"If I went out on the street in Kingston," Mr. Hinchey said, "and said to people that the minimum wage is not going up to $7.25 until 2009, they would say to me, 'That is all the Democrats are going to do? Why did I vote for you?' "

Hell of a good question, too, Hinchey.

Even so, one must say, my my, how big media preceptions can revolve. Wasn't long ago Bobby Rubin was the dreadnought nonpareil of donk economic policy, and now, suddenly, scaley helot serpents spring from the depths!

Ya, ya, I know, we're just being taken on a cruise around the big circle back to nowhere -- but don't it pick up the story some, though?

Comments (2)


Perhaps I haven't vetted their creds sufficiently, but my sense of things is this new crop of "economic populists" will orbit around and back to spot one because they are America firsters. They truly really seriously in their heart of hearts believe that China is artificially overvaluing the yuan, that slanty-eyed coolies are stealing our jobs, that the great sin of WalMart is the manner in which its gluttonous greed (as opposed to reasonable desire for a fair profit) enhances yellow Communist power and betrays Uncle Sam, etc. etc. etc. Then when at the bilateral bargaining table with the PRC the Paulsons and Rubins and the USTR whip out scary pictures of these menacing nativists and wheedle the further neo-liberalization of China's economy on the Fortune 500's terms. The sell-outs and the rudderless at the helm of the CPC, looking to buy another week, another month, another year, another decade so they can send their kids to the Ivy League and park their ill-gotten gains in offshore accounts before the whole thing blows, are more than happy to oblige.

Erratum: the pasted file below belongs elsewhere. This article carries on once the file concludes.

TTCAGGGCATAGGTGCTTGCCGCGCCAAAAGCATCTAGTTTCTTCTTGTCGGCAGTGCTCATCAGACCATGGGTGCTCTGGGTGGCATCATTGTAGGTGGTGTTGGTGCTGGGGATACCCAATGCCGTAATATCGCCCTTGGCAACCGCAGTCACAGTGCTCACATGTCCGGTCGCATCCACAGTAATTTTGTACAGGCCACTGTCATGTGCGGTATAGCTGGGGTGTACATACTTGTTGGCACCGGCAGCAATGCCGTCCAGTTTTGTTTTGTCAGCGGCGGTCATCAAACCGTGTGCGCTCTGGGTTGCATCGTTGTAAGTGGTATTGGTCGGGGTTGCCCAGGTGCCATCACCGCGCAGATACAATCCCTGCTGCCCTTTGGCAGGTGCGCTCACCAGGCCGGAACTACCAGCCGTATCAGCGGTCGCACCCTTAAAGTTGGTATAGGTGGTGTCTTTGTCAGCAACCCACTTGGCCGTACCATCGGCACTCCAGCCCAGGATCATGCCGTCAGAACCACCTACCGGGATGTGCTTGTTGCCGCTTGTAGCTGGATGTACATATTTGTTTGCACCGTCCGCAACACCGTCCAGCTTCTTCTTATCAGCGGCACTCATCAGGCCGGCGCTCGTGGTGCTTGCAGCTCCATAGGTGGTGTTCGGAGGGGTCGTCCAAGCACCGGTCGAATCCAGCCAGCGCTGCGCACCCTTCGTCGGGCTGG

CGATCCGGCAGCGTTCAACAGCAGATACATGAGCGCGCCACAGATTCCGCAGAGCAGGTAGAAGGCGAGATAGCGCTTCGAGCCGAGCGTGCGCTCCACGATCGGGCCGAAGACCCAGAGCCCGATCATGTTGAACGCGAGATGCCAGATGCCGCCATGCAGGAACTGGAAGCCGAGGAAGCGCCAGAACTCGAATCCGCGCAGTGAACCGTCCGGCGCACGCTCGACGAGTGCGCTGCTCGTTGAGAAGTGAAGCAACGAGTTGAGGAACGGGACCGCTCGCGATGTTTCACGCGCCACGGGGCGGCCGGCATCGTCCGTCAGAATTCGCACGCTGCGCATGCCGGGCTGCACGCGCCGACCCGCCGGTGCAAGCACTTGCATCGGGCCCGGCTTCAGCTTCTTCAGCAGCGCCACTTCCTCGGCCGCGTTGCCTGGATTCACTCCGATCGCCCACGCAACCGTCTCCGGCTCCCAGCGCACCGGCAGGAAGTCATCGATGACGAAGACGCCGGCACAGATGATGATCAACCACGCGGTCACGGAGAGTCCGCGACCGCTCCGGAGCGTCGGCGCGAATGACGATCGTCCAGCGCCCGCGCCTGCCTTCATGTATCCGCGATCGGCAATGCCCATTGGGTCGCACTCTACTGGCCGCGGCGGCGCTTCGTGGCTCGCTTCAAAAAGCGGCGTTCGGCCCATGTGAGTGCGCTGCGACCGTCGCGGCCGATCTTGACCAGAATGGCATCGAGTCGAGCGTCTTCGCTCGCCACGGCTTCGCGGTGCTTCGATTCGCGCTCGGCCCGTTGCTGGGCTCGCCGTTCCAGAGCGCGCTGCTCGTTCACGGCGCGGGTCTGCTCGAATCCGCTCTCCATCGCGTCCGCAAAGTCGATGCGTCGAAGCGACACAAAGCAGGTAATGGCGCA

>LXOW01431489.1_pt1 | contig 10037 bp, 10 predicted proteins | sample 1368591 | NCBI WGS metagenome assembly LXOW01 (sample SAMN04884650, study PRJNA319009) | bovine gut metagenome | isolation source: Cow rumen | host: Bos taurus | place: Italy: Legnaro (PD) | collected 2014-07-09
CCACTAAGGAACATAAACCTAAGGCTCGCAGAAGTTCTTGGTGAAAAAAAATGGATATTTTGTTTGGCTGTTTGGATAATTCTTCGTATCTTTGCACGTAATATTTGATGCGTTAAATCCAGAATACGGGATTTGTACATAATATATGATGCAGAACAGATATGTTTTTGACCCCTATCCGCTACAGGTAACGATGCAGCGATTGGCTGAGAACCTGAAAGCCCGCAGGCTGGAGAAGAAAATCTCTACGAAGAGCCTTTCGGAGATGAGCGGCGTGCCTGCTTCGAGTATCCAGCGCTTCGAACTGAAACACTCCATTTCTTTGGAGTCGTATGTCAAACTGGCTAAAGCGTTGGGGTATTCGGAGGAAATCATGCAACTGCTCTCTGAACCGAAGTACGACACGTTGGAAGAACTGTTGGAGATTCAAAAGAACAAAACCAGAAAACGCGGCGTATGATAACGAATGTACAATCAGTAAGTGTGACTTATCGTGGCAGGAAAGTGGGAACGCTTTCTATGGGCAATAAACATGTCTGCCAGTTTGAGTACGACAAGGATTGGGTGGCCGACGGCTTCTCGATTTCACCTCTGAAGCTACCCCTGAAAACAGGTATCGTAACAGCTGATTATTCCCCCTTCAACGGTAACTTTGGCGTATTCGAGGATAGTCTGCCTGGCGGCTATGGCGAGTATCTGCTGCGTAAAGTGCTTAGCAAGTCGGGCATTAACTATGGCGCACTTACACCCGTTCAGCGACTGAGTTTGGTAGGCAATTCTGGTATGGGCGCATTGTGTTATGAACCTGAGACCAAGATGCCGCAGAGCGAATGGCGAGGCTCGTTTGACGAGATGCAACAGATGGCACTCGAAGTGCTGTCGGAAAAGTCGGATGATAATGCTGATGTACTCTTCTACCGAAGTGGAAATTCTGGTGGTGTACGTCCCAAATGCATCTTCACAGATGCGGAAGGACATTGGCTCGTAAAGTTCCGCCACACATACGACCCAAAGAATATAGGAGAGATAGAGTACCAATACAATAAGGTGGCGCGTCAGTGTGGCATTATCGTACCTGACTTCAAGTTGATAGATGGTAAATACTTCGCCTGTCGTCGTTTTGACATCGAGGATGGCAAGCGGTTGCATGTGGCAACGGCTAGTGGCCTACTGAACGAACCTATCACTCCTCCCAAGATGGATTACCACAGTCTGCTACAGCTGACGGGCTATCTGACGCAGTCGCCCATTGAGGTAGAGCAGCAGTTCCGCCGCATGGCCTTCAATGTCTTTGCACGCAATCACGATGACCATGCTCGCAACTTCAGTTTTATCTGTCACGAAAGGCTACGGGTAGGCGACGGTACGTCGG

It's all fucking useless without international proletarian solidarity... even baby steps towards it would be enough to get me out of bed in the morning.

js paine:

i agree
there's a world wide
caution sign over all "national " questions
begging for purelynational solutions

and as for those of the broad weeblehood
of the earth's sole hyper power.....
kep a double triple special
set of weather eyes open

but your analytic tool
cracks apart the problem
split the nation into its antagonistic class elements and ....
this present context
viewed thru the lense of
america's job class
vs the trans nat profiteers
looks about correct to me

status quo:

american jobsters lose american profiteers win

if we proceed with caution here
i think with some humility we can
also proceed without fear of spiraling
into the anti "one world" and thus
utterly re actionary vortex
u describe

step one is the fait of jobs
in this de industrialization process
post industrial creation based economy sounds good
but it means mostly for most of us
taking orders
loading stuff
flipping hamburgers tapping on key boards ....
and not at union wage rates

and quality killer of "average jane and joe
earnable life style "
number one
the over valued imperial dollar

as you say
indeed the yuan is not too low
this was not a yellow plot
to destroy
the factory base
fortress amerika
it was devised in manhattan

the problem
the dollar and its first world mates
are all way over valued

"all the better to ...
screw the world ma "

i won't run out the whole set of circus wagons here

but just end by acknowledging again
your caution light is well lit
and kept lit 24/7

this pop econ con shuffle
can all too easily slide
into brown clothing
and end up
in pat buchanan ville